360 UI & Interaction Trend Report… this baby is finally done!

Finally! After a good couple of months of research and analysis, our UI+Interaction Trend Report ’10-’11 is finally finished and ready for our clients to take advantage of it.

The borders between purely physical products and the digital world are becoming increasingly blurred. Over the last 40 years, with the price and size of components steadily dropping and microprocessor capabilities constantly increasing, products have the potential of becoming more and more intelligent. This translates into new, exciting features for the users, but it also poses challenges for designers on how to manage the added complexity through an easy to use and efficient interface that allows smart products to fulfill their promise of making life a little easier and more pleasurable.

We at VanBerlo, believe that a proper understanding of the present and  future of people’s interaction with products will create great new possibilities in the world of design and therefore, as part of my work at one of Europe’s leading design studios, I had the responsibility to develop our very first trend report focusing on the world of interaction and user interface design.

These award winning trend reports are part of VanBerlo’s  360 creative services offer and they focus on providing up to date, global and detailed insights into the relevant trends in product development.

As a special treat, here’s a sneak preview of some of the content you’ll find in our full, 160 pages long report (including high resolution photos and HD videos) .

Body Movement As Input

It does not feel that long ago since the science fiction movie “Minority Report”awed the general public with scenes of a futuristic display that allowed a police agent to manipulate and control a computer system by waving his arms and performing hand gestures in mid air. This interaction model is no longer science fiction but a reality, as some modern systems can now be controlled by a user’s physical (full) body movements.

This motion tracking can be achieved through the handling of control devices equipped with sensors such as accelerometers and digital compasses (think of modern smart phones), through the use of external sensors to track the position and motion of the user such as infra-red cameras and proximity sensors (think of Xbox Kinect) or though a combination of both approaches (think of Nintendo Wii and Playstation Move)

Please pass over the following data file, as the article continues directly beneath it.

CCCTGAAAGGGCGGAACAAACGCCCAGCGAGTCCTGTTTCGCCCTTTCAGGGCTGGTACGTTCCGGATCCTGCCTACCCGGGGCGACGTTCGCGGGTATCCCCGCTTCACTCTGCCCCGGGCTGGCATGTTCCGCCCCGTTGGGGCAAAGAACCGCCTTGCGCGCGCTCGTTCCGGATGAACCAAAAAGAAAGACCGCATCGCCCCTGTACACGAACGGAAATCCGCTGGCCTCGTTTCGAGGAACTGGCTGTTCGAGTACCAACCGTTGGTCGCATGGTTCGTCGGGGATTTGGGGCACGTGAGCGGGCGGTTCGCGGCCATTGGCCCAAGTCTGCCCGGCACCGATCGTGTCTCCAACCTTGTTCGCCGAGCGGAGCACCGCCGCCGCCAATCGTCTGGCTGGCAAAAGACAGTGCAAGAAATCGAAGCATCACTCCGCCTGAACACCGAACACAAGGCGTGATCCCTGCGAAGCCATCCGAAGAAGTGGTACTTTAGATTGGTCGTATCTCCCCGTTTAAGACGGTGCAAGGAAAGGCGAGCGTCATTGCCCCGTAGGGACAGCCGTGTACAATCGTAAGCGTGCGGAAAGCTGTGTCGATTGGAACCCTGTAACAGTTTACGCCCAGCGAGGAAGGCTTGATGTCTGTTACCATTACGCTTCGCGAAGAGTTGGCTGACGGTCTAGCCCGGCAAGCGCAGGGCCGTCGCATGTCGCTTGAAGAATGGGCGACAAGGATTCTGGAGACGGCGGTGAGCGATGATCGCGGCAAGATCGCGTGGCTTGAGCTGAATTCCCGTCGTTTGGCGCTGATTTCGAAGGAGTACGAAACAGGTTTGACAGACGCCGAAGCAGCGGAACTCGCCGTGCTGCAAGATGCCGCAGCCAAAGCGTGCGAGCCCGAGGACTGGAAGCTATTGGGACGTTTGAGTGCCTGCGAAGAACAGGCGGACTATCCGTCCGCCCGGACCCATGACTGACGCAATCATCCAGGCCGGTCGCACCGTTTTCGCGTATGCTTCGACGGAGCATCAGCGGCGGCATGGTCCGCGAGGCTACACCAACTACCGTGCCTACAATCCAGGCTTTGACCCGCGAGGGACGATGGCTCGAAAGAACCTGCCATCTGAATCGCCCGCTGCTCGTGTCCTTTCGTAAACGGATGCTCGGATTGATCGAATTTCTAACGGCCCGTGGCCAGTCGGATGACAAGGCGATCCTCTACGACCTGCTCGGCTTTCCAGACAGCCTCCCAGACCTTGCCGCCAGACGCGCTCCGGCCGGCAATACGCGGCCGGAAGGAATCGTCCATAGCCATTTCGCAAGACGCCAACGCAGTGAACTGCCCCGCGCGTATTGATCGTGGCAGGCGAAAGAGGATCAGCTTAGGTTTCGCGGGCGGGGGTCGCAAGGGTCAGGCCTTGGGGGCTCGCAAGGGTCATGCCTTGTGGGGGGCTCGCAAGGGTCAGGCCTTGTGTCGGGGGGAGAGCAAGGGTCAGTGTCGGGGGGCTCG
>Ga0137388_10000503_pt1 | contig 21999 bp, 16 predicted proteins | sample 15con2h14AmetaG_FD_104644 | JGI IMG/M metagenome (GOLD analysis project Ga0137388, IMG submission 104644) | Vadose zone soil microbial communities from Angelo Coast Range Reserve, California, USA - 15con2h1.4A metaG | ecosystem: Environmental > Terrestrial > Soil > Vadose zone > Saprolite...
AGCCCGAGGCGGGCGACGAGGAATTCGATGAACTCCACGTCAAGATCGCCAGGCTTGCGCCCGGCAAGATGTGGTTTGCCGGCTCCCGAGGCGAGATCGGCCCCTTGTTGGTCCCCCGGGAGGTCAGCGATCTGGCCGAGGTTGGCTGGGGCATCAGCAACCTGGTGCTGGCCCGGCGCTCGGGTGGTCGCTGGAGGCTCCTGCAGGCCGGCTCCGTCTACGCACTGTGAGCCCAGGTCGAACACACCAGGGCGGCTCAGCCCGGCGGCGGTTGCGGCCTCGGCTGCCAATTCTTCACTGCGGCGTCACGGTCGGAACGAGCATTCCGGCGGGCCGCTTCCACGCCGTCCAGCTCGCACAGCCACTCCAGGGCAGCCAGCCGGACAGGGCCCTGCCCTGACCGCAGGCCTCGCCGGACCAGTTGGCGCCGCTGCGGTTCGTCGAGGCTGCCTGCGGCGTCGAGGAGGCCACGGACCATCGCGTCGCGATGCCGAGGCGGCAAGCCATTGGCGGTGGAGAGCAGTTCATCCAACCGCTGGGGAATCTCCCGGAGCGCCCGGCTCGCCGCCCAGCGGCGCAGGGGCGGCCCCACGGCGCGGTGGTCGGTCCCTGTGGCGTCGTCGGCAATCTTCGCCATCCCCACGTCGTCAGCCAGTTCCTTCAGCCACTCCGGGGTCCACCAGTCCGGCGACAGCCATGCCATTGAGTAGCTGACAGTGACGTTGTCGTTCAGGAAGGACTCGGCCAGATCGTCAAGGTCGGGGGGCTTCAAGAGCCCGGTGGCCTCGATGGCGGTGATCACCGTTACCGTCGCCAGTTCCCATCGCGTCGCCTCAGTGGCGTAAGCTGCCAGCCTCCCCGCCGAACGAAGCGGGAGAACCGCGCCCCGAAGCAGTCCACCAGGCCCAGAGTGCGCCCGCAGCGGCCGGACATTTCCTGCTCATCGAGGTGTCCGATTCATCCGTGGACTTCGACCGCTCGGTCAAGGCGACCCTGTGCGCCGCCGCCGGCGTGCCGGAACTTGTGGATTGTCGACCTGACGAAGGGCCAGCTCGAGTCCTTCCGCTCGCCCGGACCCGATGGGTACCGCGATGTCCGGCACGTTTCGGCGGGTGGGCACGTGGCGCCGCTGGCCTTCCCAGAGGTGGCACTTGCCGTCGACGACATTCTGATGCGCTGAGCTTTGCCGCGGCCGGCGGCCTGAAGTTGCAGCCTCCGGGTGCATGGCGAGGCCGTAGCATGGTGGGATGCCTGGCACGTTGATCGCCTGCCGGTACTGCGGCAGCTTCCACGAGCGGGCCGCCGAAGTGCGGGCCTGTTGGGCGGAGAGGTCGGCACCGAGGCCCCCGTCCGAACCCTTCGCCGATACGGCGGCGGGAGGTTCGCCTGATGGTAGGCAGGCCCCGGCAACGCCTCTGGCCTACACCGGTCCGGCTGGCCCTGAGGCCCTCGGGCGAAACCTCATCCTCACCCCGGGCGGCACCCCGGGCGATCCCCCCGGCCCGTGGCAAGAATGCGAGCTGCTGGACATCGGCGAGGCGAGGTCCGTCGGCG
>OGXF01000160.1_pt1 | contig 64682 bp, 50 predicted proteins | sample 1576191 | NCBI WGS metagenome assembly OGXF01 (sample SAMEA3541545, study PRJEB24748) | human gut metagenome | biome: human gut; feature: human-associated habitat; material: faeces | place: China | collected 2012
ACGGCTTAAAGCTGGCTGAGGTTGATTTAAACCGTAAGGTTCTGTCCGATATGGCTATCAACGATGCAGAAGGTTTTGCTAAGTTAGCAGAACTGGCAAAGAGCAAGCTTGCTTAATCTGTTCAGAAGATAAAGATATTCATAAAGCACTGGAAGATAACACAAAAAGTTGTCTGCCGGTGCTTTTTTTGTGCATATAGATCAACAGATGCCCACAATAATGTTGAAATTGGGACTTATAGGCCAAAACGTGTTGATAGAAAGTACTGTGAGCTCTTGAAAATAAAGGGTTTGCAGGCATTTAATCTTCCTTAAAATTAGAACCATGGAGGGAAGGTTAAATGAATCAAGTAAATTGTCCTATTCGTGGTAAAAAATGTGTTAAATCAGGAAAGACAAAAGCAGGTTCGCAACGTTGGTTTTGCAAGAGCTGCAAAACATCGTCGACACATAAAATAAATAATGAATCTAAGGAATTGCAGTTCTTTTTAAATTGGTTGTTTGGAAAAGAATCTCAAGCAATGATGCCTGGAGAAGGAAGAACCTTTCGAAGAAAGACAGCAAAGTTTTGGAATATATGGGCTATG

Digital and Physical Interaction Together

Apart from multi-touch capabilities, some devices are also capable of recognizing and interacting with objects placed on top of the touch surface, allowing the users to control the system by simultaneaously manipulating physical objects and digital items through direct touch.

Very similar is the interaction with a product through the manipulation of physical devices that represent qualities of the digital system. For instance, by shaking an iPod, the shuffle function of the music player will be triggered and the order in which the music is played will be mixed. This action is a direct translation from the physical world, where you can for example mix the contents of a bottle by shaking it.

Control Harmonization

The world of product user interfaces does not pertain only to digital interaction through screens and similar output displays, but also to the physical controls that serve as input in some of the products we use on a daily basis, specially in those cases for which physical feedback acts as an added value from a usability perspective.

Harmonization of controls between products is a way for brands to create a strong brand identity and lower the learning curve for related products. It creates a recognizable look and feel to all products in the portfolio, as well as familiar interaction paradigms.

This is mainly done by using a strong repetitive shape in the main buttons and other controls, combined with a consistent use of icons and other visual cues.